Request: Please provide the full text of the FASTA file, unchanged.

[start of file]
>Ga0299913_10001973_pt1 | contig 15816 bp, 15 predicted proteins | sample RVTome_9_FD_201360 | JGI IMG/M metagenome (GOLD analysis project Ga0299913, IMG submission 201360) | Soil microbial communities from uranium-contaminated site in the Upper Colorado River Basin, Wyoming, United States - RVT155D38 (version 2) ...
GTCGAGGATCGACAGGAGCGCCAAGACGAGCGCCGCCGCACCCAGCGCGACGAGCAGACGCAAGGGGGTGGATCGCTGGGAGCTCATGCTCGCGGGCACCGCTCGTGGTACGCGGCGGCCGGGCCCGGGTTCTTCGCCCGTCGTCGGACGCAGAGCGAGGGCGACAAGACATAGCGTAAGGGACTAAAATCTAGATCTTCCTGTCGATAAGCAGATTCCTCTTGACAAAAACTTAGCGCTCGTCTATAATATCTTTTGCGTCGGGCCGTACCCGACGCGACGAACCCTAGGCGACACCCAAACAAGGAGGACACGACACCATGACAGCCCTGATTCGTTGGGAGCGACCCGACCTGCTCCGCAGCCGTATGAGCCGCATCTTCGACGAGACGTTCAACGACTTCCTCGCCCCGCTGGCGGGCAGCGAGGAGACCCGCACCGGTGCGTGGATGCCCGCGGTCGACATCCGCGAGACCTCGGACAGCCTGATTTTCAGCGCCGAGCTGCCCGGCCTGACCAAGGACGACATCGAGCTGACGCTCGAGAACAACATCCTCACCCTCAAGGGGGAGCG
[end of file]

>Ga0299913_10001973_pt1 | contig 15816 bp, 15 predicted proteins | sample RVTome_9_FD_201360 | JGI IMG/M metagenome (GOLD analysis project Ga0299913, IMG submission 201360) | Soil microbial communities from uranium-contaminated site in the Upper Colorado River Basin, Wyoming, United States - RVT155D38 (version 2) ...
GTCGAGGATCGACAGGAGCGCCAAGACGAGCGCCGCCGCACCCAGCGCGACGAGCAGACGCAAGGGGGTGGATCGCTGGGAGCTCATGCTCGCGGGCACCGCTCGTGGTACGCGGCGGCCGGGCCCGGGTTCTTCGCCCGTCGTCGGACGCAGAGCGAGGGCGACAAGACATAGCGTAAGGGACTAAAATCTAGATCTTCCTGTCGATAAGCAGATTCCTCTTGACAAAAACTTAGCGCTCGTCTATAATATCTTTTGCGTCGGGCCGTACCCGACGCGACGAACCCTAGGCGACACCCAAACAAGGAGGACACGACACCATGACAGCCCTGATTCGTTGGGAGCGACCCGACCTGCTCCGCAGCCGTATGAGCCGCATCTTCGACGAGACGTTCAACGACTTCCTCGCCCCGCTGGCGGGCAGCGAGGAGACCCGCACCGGTGCGTGGATGCCCGCGGTCGACATCCGCGAGACCTCGGACAGCCTGATTTTCAGCGCCGAGCTGCCCGGCCTGACCAAGGACGACATCGAGCTGACGCTCGAGAACAACATCCTCACCCTCAAGGGGGAGCG